Let’s start with the good stuff. It is a fantastic canter through some of the most interesting public sector projects of the last thirty years. The book takes complex topics – for example Britain’s exit from the ERM - and makes them easy to understand and very readable. And their reflections on the systemic reasons why government finds it difficult to manage projects and their suggestions for how to deal with them are challenging and applicable beyond the realms of Whitehall to the wider public sector. So I would heartily recommend this book to anyone with an interest in public life.
What a shame, then, that this excellence is compromised by being presented within such a negative framework.
I have two problems with it. First of all, it reinforces the mistaken prejudices about the public sector’s incompetence. Near the start of the book, the authors suggest that ‘The successes of governments are apt to pass unnoticed or else be taken for granted. They should not be.’ Quite right too. And then they proceed to list some of the successes that governments have had in recent times. This takes up thirteen pages. The blunders get the remaining 412 pages of the book. This is not a recipe for helping people notice government successes.
Second, 'blunder' is an emotive and problematic word. Any good organisation will tell you that it wants people to make mistakes. If you are not making mistakes then you are not innovating and taking risks. The challenge is to distinguish between silly mistakes (blunders) and justifiable mistakes. But there are plenty of shades of grey. As they acknowledge in the book, it can be difficult to tell when politicians have really blundered because like the rest of us ‘politicians live in an unpredictable and sometimes intractable world….They may just be unlucky.’
Often therefore the blunder is very much in the eye of the beholder. And it is hard to escape the conclusion that once committed to writing about blunders, the authors are inclined to see them everywhere. To my mind, the bulk of the cases highlighted in this book actually sound like understandable mistakes made by highly intelligent, well-intentioned people making big changes in very complicated areas.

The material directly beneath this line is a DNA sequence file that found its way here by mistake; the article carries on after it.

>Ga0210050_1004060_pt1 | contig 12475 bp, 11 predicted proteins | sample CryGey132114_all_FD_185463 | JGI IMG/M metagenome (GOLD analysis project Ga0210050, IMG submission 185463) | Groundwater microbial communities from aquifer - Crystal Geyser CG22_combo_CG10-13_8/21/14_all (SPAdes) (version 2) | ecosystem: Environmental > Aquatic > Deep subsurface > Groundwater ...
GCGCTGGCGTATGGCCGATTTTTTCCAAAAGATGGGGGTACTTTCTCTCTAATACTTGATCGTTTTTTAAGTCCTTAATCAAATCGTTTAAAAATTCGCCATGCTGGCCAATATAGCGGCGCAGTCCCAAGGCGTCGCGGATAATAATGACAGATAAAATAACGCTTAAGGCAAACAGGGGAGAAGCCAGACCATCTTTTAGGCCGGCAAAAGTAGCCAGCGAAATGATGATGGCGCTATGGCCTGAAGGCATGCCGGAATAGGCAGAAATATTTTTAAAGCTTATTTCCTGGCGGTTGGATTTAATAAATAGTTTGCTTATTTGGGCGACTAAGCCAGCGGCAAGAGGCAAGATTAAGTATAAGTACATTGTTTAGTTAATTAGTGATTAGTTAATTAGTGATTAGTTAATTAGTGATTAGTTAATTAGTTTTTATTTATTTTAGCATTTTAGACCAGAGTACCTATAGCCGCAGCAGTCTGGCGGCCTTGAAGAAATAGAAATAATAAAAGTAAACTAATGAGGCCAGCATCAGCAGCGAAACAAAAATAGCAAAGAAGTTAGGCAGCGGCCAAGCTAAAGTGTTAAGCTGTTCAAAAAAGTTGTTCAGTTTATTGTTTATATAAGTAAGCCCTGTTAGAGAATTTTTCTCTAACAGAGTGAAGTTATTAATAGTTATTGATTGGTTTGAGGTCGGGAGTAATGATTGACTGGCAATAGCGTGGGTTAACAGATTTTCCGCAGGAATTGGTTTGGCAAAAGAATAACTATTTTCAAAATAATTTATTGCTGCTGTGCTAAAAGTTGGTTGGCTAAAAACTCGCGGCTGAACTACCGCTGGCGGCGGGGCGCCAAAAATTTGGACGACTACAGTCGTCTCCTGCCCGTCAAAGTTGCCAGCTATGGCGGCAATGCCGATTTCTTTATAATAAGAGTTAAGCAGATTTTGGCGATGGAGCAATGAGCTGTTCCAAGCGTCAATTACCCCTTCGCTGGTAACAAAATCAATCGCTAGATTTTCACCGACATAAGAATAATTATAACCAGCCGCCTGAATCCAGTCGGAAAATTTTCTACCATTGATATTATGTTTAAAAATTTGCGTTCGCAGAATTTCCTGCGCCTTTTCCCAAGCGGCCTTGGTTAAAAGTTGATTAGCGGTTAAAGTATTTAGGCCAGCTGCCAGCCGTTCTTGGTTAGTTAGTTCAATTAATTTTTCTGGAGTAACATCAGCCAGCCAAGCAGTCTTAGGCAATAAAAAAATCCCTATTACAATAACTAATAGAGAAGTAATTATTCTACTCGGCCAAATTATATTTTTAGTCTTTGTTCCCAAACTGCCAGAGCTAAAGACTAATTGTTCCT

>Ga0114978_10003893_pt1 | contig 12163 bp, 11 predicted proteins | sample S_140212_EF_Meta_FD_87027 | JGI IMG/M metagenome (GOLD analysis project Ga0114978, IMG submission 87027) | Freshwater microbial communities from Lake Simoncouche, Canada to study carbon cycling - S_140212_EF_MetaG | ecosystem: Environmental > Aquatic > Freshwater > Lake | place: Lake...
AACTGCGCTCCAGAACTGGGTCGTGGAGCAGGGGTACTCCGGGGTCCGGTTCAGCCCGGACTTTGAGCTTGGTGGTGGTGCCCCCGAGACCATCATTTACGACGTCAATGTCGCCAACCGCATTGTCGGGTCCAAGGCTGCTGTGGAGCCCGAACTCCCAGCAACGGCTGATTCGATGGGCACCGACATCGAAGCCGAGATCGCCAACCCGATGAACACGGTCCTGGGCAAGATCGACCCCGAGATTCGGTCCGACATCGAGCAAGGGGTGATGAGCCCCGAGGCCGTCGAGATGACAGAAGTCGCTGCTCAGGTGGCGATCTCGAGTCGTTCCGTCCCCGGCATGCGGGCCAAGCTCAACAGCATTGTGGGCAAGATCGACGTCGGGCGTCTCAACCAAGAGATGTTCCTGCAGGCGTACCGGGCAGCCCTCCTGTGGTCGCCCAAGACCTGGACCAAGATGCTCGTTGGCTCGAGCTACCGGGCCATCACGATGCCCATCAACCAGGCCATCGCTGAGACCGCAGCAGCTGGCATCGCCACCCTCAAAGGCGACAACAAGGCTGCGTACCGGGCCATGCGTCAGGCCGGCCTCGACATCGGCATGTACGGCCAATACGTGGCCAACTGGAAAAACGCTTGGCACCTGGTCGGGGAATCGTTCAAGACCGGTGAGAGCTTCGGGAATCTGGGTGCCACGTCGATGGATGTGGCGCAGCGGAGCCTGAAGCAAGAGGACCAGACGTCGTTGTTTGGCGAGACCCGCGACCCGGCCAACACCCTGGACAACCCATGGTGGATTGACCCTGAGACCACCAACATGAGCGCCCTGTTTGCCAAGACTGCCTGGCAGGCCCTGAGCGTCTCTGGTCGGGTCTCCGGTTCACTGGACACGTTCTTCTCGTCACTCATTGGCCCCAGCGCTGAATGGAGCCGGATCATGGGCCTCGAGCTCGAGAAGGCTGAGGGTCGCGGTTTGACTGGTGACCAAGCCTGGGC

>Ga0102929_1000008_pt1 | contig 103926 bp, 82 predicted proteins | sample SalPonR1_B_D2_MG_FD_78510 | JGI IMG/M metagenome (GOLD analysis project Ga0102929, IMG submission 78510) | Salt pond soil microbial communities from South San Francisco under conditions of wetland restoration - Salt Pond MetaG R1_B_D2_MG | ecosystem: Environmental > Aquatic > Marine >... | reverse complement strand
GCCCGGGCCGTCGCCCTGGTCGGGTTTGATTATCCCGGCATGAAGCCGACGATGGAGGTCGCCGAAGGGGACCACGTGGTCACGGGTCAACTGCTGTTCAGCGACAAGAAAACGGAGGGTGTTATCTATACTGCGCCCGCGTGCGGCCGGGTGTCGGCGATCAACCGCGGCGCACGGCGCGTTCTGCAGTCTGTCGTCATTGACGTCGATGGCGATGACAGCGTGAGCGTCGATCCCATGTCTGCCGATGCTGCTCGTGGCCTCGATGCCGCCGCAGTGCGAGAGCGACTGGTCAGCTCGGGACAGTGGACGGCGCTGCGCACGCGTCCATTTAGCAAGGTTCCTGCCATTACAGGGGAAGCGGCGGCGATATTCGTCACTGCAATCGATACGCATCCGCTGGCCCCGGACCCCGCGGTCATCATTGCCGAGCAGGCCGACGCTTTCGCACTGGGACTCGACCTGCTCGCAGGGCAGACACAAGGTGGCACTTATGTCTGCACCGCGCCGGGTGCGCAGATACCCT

Let me give you two examples: first, the mis-selling of pensions in the 1980’s. In response to radical but largely sensible legislation private companies mis-sold pension (or to put it another way lied) to hundreds of thousands of workers who lost millions of pounds (read the chapter for the full description!). The case for this being a blunder – in the book’s terms – rests on the charge that these problems were ‘clearly foreseen by at least a few observers’. The book goes onto quote three such observers. Were these observers leading economists at the time? Or leading pension experts or even leading journalists? No, they were all opposition Labour politicians. My guess is that you could find such opposition on almost every piece of government legislation ever delivered. Ignoring such advice offered by your political adversaries hardly counts as a blunder. The reality is that it was a very complicated change which was ultimately worth making but which produced ripples which nobody could reasonably have been expected to anticipate.
The second concerns the Individual Learning Accounts, or as the book calls the episode ‘The great training robbery’. Again this seems to have been a bold and innovative programme – just the sort of thing we say we want our governments to try more. It encouraged people outside formal learning to get more education by giving them financial inducements to buy their own courses (again it’s worth reading their chapter for a fuller description!). The book describes this as a ‘well-nigh perfect example of a policy blunder’. Like the mis-selling of pension it became vulnerable to widespread fraud which the politicians had failed to anticipate. They also appeared to fail to heed the warnings from pilot studies – a legitimate charge to bring against them. But what makes this example irksome is that the organisation charged with delivering the scheme, Capita, was from the private sector. Somehow, the book implies, the government should have foreseen the different types of fraud that were likely to arise from this wide-ranging, complex and ambitious scheme – even when the private sector company with experience of such schemes could not.
In summary, the book is troubling partly because it adds lustre to the lazy stereotype of the incompetent public sector and partly because it will make the public sector yet more cautious about innovating and taking risks. I hope that the authors make up for it soon by writing 'The successes of our governments'.